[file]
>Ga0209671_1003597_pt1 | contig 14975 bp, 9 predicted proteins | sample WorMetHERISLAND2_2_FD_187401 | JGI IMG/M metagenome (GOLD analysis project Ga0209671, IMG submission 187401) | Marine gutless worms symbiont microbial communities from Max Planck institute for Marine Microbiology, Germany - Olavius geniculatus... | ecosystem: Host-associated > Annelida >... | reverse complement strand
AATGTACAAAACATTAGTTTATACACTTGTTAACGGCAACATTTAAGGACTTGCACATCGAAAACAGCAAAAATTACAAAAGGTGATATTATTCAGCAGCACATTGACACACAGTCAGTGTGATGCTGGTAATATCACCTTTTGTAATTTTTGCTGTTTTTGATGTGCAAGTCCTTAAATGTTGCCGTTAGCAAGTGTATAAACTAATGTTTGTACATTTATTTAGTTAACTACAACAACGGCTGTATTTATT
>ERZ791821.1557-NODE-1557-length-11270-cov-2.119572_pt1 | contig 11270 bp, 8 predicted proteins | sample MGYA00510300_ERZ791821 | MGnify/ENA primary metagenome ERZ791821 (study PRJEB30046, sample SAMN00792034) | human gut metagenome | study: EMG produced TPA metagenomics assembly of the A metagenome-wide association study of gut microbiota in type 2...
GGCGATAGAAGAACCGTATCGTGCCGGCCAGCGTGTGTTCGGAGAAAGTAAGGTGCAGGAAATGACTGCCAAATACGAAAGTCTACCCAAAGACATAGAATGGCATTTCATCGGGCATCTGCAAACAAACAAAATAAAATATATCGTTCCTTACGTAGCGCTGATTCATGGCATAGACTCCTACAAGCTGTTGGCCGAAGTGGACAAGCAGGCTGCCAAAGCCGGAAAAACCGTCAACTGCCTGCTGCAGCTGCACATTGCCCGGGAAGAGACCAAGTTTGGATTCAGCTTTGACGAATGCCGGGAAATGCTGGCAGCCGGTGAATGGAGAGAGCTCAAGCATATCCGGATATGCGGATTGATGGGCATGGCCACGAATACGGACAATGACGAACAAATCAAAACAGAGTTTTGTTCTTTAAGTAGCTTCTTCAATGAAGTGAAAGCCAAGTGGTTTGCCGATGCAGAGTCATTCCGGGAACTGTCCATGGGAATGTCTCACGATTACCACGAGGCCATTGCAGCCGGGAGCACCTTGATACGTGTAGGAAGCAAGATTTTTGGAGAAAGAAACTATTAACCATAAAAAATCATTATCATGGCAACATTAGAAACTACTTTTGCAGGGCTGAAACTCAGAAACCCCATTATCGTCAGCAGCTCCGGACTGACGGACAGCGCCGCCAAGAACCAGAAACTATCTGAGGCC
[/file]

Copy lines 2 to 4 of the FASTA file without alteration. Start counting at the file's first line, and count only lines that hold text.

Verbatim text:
AATGTACAAAACATTAGTTTATACACTTGTTAACGGCAACATTTAAGGACTTGCACATCGAAAACAGCAAAAATTACAAAAGGTGATATTATTCAGCAGCACATTGACACACAGTCAGTGTGATGCTGGTAATATCACCTTTTGTAATTTTTGCTGTTTTTGATGTGCAAGTCCTTAAATGTTGCCGTTAGCAAGTGTATAAACTAATGTTTGTACATTTATTTAGTTAACTACAACAACGGCTGTATTTATT
>ERZ791821.1557-NODE-1557-length-11270-cov-2.119572_pt1 | contig 11270 bp, 8 predicted proteins | sample MGYA00510300_ERZ791821 | MGnify/ENA primary metagenome ERZ791821 (study PRJEB30046, sample SAMN00792034) | human gut metagenome | study: EMG produced TPA metagenomics assembly of the A metagenome-wide association study of gut microbiota in type 2...
GGCGATAGAAGAACCGTATCGTGCCGGCCAGCGTGTGTTCGGAGAAAGTAAGGTGCAGGAAATGACTGCCAAATACGAAAGTCTACCCAAAGACATAGAATGGCATTTCATCGGGCATCTGCAAACAAACAAAATAAAATATATCGTTCCTTACGTAGCGCTGATTCATGGCATAGACTCCTACAAGCTGTTGGCCGAAGTGGACAAGCAGGCTGCCAAAGCCGGAAAAACCGTCAACTGCCTGCTGCAGCTGCACATTGCCCGGGAAGAGACCAAGTTTGGATTCAGCTTTGACGAATGCCGGGAAATGCTGGCAGCCGGTGAATGGAGAGAGCTCAAGCATATCCGGATATGCGGATTGATGGGCATGGCCACGAATACGGACAATGACGAACAAATCAAAACAGAGTTTTGTTCTTTAAGTAGCTTCTTCAATGAAGTGAAAGCCAAGTGGTTTGCCGATGCAGAGTCATTCCGGGAACTGTCCATGGGAATGTCTCACGATTACCACGAGGCCATTGCAGCCGGGAGCACCTTGATACGTGTAGGAAGCAAGATTTTTGGAGAAAGAAACTATTAACCATAAAAAATCATTATCATGGCAACATTAGAAACTACTTTTGCAGGGCTGAAACTCAGAAACCCCATTATCGTCAGCAGCTCCGGACTGACGGACAGCGCCGCCAAGAACCAGAAACTATCTGAGGCC